JPMorgan Chase & Co. is scaling back plans to build a team in Geneva that caters to the investment firms of wealthy families, partially reversing a strategy to serve the world’s super-rich.
The bank wound down its standalone multi-family office team in one of the world’s hot spots for wealth management after struggling to grow the unit, said people familiar with the matter.
The decision stems partly from Swiss regulatory changes that have caused the number of independent wealth managers to dwindle, said the people, who asked not to be identified because the matter is private.
Launched in early 2022, the Geneva team had more than half a dozen staff, said the people. The lender will integrate the business into its broader offerings in Switzerland, one of the people said.
“JPMorgan Private Bank is committed to serving the complex financial needs of clients,” the lender said in a statement. “We provide comprehensive wealth planning, investing and lending services and work with a range of clients, including multi-family offices across Switzerland and markets around the world.”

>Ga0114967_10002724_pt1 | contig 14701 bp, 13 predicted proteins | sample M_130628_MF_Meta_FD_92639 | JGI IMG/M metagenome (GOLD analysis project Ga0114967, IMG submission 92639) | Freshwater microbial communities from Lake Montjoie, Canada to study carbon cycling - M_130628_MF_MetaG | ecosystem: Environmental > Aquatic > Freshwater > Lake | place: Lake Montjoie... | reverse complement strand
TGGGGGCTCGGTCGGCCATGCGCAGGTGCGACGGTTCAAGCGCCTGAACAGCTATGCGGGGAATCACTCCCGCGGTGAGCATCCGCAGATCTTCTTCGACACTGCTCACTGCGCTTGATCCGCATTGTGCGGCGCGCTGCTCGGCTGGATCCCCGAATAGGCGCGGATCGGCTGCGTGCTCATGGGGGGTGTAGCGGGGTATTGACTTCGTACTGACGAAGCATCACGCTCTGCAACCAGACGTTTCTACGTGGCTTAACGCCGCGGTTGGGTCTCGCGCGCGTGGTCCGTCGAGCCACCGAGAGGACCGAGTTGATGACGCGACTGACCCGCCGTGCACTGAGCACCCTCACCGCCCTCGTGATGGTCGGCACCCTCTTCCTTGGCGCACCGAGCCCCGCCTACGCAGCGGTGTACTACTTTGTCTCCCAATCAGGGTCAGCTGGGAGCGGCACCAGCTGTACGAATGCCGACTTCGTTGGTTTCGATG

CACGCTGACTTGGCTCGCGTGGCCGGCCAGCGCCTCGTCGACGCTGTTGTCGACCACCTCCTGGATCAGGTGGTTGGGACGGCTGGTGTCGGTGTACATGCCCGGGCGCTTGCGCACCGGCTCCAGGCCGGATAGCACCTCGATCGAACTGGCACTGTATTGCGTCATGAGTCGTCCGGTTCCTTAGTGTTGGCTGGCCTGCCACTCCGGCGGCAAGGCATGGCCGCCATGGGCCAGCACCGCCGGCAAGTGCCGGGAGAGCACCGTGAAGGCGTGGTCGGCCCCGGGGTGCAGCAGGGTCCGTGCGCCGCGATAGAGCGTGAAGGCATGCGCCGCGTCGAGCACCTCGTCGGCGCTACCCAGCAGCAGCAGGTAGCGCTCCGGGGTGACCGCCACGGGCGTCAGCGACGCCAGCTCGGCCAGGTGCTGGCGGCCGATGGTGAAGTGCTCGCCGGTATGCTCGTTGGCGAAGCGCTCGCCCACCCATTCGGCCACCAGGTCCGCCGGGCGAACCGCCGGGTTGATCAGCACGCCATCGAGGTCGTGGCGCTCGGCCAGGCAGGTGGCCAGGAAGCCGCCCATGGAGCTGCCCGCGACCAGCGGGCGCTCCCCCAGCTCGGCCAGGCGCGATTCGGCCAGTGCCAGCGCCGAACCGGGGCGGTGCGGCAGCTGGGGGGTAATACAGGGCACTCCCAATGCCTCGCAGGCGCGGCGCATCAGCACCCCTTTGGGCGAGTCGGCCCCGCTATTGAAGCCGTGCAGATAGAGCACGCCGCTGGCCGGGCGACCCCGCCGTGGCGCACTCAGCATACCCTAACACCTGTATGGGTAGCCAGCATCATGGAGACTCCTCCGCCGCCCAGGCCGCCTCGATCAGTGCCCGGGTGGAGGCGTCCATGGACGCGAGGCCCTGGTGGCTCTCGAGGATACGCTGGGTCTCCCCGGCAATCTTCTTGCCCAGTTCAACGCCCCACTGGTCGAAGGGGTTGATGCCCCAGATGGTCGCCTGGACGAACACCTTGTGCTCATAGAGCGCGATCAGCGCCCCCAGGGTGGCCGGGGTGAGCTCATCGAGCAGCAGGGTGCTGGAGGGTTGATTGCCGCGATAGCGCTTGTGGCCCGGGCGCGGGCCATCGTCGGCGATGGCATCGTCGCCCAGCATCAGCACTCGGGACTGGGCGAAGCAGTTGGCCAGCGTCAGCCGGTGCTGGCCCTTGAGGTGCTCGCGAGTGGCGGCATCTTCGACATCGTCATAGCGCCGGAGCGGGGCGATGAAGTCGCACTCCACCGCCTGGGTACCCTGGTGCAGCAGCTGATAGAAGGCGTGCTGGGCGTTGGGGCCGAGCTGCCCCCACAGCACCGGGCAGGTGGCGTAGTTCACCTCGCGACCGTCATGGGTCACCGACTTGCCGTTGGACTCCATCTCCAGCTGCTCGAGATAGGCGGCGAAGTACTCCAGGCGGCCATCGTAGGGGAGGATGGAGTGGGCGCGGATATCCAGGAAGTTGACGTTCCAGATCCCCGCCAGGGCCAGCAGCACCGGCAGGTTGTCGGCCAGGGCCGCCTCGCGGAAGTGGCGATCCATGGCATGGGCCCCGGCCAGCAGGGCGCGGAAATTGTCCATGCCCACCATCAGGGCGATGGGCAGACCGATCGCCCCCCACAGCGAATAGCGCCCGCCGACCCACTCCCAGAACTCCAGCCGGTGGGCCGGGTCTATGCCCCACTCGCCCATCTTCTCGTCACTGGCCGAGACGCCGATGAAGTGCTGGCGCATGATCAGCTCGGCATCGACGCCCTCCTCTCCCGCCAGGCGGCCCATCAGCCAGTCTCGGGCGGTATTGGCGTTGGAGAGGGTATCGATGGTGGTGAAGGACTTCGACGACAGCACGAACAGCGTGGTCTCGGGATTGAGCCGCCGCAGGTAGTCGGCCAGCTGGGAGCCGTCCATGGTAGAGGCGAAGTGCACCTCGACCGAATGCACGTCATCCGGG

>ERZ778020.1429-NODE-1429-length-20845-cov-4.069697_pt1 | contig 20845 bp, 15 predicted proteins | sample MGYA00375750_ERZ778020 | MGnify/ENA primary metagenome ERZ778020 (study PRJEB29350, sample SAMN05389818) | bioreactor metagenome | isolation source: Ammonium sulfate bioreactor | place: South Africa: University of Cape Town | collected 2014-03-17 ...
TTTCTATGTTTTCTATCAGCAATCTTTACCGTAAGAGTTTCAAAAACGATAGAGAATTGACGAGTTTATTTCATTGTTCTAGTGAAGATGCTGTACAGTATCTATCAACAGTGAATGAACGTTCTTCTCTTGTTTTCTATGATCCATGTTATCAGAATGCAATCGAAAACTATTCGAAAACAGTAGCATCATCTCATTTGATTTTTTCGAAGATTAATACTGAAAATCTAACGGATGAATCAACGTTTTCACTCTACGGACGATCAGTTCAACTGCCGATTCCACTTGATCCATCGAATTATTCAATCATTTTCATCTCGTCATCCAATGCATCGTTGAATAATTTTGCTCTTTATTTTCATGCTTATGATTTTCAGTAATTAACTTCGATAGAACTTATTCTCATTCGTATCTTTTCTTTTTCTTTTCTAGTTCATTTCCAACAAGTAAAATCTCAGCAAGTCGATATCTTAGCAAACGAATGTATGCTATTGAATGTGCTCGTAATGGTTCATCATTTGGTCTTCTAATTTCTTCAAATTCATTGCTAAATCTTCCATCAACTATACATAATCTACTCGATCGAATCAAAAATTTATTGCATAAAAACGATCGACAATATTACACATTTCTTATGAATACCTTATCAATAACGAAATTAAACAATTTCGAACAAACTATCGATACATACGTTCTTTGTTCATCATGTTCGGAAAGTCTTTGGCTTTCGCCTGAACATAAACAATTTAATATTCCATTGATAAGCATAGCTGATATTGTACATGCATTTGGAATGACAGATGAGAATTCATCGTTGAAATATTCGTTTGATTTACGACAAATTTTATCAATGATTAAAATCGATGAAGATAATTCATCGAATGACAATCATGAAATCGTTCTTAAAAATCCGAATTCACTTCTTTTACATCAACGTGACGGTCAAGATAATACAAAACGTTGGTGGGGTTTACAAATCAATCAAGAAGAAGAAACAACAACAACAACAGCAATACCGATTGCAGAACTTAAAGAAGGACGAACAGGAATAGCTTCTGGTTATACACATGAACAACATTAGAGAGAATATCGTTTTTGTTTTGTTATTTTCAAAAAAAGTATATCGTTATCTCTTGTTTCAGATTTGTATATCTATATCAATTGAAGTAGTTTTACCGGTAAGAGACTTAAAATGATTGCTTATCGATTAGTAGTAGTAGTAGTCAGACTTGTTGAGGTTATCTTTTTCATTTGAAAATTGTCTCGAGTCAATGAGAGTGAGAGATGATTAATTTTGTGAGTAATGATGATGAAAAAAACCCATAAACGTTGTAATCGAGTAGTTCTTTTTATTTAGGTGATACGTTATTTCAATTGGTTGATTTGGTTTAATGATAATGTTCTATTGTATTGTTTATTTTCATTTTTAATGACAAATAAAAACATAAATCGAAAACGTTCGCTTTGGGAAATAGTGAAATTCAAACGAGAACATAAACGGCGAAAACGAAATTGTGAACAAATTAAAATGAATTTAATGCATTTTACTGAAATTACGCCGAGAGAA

The decision to close the office signals a setback for the lender’s efforts to target the world’s richest in Europe, where the firm has sought to expand its offerings for superwealthy clients. Geneva is one of JPMorgan’s main private banking hubs in the region, alongside Luxembourg and London.
The number of family offices for combined fortunes has surged over the past two decades along with those serving single households. A 2019 UBS Group AG and Campden Wealth survey of 360 family offices globally said those serving multiple clients oversaw an average of $1.5 billion in assets.
On its private-banking website, JPMorgan currently lists eight professionals, four of whom are based in Switzerland, with Deutsche Bank AG veteran Matteo Gianini listed as country head of the division.
FINMA RULE CHANGE
The regulation of independent wealth managers in Switzerland has undergone a drastic change since 2020 when a three-year transition period started for them to obtain commercial licenses from Finma, the financial markets' oversight body, ending decades of self-oversight.
The regulator received 1,699 applications for licenses from portfolio managers and trustees through 2022 but had granted less than half of those at the time, with the longest case taking 550 days to process.
More than 1,000 investment firms planned not to apply for a license, with many choosing to adapt their business models due to the new regime, according to Finma data.